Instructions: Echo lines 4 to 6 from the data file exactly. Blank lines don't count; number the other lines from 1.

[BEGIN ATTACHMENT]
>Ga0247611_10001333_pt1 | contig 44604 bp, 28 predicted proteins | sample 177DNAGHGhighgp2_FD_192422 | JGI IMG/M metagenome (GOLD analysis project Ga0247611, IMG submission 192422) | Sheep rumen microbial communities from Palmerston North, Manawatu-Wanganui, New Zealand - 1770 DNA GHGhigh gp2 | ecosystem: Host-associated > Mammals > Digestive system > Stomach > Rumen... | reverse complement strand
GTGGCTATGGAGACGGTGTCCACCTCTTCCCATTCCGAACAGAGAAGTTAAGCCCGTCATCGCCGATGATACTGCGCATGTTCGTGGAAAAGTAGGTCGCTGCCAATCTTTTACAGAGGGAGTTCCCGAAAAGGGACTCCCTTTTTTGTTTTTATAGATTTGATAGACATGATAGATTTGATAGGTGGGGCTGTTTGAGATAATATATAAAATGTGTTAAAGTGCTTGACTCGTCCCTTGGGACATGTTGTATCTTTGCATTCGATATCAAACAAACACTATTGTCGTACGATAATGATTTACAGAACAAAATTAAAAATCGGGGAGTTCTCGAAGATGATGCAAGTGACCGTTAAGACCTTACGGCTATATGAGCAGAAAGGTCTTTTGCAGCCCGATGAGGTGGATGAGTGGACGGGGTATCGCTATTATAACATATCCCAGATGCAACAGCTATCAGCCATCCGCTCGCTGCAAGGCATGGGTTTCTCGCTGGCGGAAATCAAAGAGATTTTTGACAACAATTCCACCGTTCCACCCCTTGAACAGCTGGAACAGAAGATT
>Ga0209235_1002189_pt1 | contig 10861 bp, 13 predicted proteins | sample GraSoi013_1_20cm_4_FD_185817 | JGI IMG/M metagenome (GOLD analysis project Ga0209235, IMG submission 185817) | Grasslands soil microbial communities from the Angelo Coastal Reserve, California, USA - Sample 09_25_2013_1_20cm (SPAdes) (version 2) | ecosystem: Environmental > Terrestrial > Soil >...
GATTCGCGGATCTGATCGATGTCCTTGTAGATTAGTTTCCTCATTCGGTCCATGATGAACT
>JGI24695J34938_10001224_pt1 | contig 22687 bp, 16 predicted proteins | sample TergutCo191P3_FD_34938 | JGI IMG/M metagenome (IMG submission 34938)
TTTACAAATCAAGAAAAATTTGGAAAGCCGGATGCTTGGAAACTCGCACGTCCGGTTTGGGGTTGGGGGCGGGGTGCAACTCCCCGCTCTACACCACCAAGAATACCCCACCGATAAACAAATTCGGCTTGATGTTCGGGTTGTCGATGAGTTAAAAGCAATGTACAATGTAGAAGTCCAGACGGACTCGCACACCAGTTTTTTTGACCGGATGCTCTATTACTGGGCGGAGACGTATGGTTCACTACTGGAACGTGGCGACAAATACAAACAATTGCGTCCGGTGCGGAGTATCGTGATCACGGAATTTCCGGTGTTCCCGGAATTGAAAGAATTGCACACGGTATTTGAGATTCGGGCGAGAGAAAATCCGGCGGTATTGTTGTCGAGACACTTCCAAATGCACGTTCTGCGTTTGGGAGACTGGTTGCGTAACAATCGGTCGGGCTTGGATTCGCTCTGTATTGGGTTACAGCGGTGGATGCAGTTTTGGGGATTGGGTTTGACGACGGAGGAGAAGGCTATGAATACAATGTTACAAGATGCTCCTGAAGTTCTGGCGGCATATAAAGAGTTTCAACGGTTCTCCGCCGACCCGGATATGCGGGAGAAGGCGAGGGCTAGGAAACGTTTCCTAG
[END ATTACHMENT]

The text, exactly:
GATTCGCGGATCTGATCGATGTCCTTGTAGATTAGTTTCCTCATTCGGTCCATGATGAACT
>JGI24695J34938_10001224_pt1 | contig 22687 bp, 16 predicted proteins | sample TergutCo191P3_FD_34938 | JGI IMG/M metagenome (IMG submission 34938)
TTTACAAATCAAGAAAAATTTGGAAAGCCGGATGCTTGGAAACTCGCACGTCCGGTTTGGGGTTGGGGGCGGGGTGCAACTCCCCGCTCTACACCACCAAGAATACCCCACCGATAAACAAATTCGGCTTGATGTTCGGGTTGTCGATGAGTTAAAAGCAATGTACAATGTAGAAGTCCAGACGGACTCGCACACCAGTTTTTTTGACCGGATGCTCTATTACTGGGCGGAGACGTATGGTTCACTACTGGAACGTGGCGACAAATACAAACAATTGCGTCCGGTGCGGAGTATCGTGATCACGGAATTTCCGGTGTTCCCGGAATTGAAAGAATTGCACACGGTATTTGAGATTCGGGCGAGAGAAAATCCGGCGGTATTGTTGTCGAGACACTTCCAAATGCACGTTCTGCGTTTGGGAGACTGGTTGCGTAACAATCGGTCGGGCTTGGATTCGCTCTGTATTGGGTTACAGCGGTGGATGCAGTTTTGGGGATTGGGTTTGACGACGGAGGAGAAGGCTATGAATACAATGTTACAAGATGCTCCTGAAGTTCTGGCGGCATATAAAGAGTTTCAACGGTTCTCCGCCGACCCGGATATGCGGGAGAAGGCGAGGGCTAGGAAACGTTTCCTAG